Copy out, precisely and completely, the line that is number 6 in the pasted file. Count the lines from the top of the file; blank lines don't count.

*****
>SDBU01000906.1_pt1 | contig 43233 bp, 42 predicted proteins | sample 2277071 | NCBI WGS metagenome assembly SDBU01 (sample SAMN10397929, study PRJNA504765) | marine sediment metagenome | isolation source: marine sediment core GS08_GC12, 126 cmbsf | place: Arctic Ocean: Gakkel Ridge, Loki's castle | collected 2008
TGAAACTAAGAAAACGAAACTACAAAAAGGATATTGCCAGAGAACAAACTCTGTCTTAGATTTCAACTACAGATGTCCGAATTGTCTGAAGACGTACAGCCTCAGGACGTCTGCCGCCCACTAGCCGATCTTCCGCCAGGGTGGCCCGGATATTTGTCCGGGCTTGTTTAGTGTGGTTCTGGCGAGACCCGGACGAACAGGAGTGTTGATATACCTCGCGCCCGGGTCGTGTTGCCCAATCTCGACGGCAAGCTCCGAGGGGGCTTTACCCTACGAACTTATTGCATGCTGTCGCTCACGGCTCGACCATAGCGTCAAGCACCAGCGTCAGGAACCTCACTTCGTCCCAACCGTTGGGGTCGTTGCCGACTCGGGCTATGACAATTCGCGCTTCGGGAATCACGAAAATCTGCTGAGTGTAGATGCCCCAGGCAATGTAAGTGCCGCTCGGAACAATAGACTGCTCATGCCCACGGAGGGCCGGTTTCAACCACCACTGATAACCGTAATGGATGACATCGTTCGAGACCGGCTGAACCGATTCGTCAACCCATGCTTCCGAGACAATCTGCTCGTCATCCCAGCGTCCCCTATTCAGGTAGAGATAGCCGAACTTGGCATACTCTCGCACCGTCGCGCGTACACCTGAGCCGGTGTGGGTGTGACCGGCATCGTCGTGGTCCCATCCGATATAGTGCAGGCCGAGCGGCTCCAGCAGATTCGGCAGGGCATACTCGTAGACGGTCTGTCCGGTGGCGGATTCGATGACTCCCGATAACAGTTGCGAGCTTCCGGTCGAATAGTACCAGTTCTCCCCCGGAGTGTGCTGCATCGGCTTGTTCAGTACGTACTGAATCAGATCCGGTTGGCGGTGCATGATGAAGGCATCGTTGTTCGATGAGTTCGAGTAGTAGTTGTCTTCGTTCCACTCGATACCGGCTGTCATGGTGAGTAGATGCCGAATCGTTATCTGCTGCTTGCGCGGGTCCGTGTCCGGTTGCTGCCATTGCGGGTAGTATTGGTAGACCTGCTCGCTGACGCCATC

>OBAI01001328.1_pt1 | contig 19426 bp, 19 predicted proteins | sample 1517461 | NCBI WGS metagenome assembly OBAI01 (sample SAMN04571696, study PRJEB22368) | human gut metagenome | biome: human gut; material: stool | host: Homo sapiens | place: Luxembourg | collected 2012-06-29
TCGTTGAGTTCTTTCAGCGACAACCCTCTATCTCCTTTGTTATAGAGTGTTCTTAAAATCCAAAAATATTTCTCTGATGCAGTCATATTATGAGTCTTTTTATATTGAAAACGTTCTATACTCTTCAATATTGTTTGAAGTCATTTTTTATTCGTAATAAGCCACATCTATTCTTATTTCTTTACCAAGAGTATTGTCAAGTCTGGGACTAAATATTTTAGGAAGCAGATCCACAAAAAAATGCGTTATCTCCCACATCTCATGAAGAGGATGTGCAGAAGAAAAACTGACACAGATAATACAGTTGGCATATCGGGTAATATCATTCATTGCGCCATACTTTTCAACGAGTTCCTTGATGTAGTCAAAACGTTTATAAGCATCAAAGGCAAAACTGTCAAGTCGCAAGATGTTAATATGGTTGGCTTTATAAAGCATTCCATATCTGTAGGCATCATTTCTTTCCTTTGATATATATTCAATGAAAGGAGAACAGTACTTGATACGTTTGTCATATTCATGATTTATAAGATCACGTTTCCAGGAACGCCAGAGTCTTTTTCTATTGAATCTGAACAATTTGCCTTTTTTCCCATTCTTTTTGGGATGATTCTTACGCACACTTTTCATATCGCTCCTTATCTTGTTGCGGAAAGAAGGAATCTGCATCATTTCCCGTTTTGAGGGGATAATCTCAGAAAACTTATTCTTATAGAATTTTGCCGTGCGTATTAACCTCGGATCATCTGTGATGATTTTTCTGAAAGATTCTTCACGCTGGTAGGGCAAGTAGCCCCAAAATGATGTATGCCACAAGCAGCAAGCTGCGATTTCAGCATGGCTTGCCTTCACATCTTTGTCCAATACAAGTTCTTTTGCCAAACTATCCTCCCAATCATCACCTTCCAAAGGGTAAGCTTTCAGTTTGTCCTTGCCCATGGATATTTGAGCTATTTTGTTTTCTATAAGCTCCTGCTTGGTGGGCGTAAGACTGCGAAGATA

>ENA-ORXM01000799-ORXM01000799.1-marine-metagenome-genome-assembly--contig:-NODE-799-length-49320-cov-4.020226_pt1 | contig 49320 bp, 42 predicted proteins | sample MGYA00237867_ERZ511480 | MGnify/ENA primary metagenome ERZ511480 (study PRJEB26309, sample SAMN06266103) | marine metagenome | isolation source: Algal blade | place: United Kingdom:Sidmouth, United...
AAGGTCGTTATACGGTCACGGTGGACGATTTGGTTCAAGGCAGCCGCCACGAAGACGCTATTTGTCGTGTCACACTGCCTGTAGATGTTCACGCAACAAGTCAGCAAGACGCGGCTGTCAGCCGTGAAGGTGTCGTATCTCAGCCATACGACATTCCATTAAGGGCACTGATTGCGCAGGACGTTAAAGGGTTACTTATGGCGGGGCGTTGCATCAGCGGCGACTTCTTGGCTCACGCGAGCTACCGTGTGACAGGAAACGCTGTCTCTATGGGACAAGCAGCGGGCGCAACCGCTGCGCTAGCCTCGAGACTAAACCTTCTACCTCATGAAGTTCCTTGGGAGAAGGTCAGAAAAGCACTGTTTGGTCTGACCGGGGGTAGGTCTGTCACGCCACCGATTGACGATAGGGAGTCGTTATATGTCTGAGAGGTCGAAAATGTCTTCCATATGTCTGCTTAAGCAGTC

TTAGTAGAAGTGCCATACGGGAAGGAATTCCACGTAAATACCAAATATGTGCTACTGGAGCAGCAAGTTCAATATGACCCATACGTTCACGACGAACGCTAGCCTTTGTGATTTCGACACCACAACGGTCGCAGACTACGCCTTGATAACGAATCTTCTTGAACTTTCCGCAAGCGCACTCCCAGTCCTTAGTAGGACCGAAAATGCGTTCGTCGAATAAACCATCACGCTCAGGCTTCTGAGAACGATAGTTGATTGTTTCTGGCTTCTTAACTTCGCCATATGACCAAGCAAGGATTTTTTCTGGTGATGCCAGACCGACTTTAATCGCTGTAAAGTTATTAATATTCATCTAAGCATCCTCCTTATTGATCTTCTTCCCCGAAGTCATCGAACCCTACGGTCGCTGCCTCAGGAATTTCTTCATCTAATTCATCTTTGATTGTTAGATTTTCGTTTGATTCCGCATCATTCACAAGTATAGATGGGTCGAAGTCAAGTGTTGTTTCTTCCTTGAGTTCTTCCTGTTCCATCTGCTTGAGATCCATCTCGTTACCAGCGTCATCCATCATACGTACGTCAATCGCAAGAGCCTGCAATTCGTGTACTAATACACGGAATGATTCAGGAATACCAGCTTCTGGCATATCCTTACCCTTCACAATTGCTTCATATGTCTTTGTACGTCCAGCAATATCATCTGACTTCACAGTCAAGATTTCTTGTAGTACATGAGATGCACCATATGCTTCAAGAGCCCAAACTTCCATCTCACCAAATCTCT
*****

AAGGTCGTTATACGGTCACGGTGGACGATTTGGTTCAAGGCAGCCGCCACGAAGACGCTATTTGTCGTGTCACACTGCCTGTAGATGTTCACGCAACAAGTCAGCAAGACGCGGCTGTCAGCCGTGAAGGTGTCGTATCTCAGCCATACGACATTCCATTAAGGGCACTGATTGCGCAGGACGTTAAAGGGTTACTTATGGCGGGGCGTTGCATCAGCGGCGACTTCTTGGCTCACGCGAGCTACCGTGTGACAGGAAACGCTGTCTCTATGGGACAAGCAGCGGGCGCAACCGCTGCGCTAGCCTCGAGACTAAACCTTCTACCTCATGAAGTTCCTTGGGAGAAGGTCAGAAAAGCACTGTTTGGTCTGACCGGGGGTAGGTCTGTCACGCCACCGATTGACGATAGGGAGTCGTTATATGTCTGAGAGGTCGAAAATGTCTTCCATATGTCTGCTTAAGCAGTC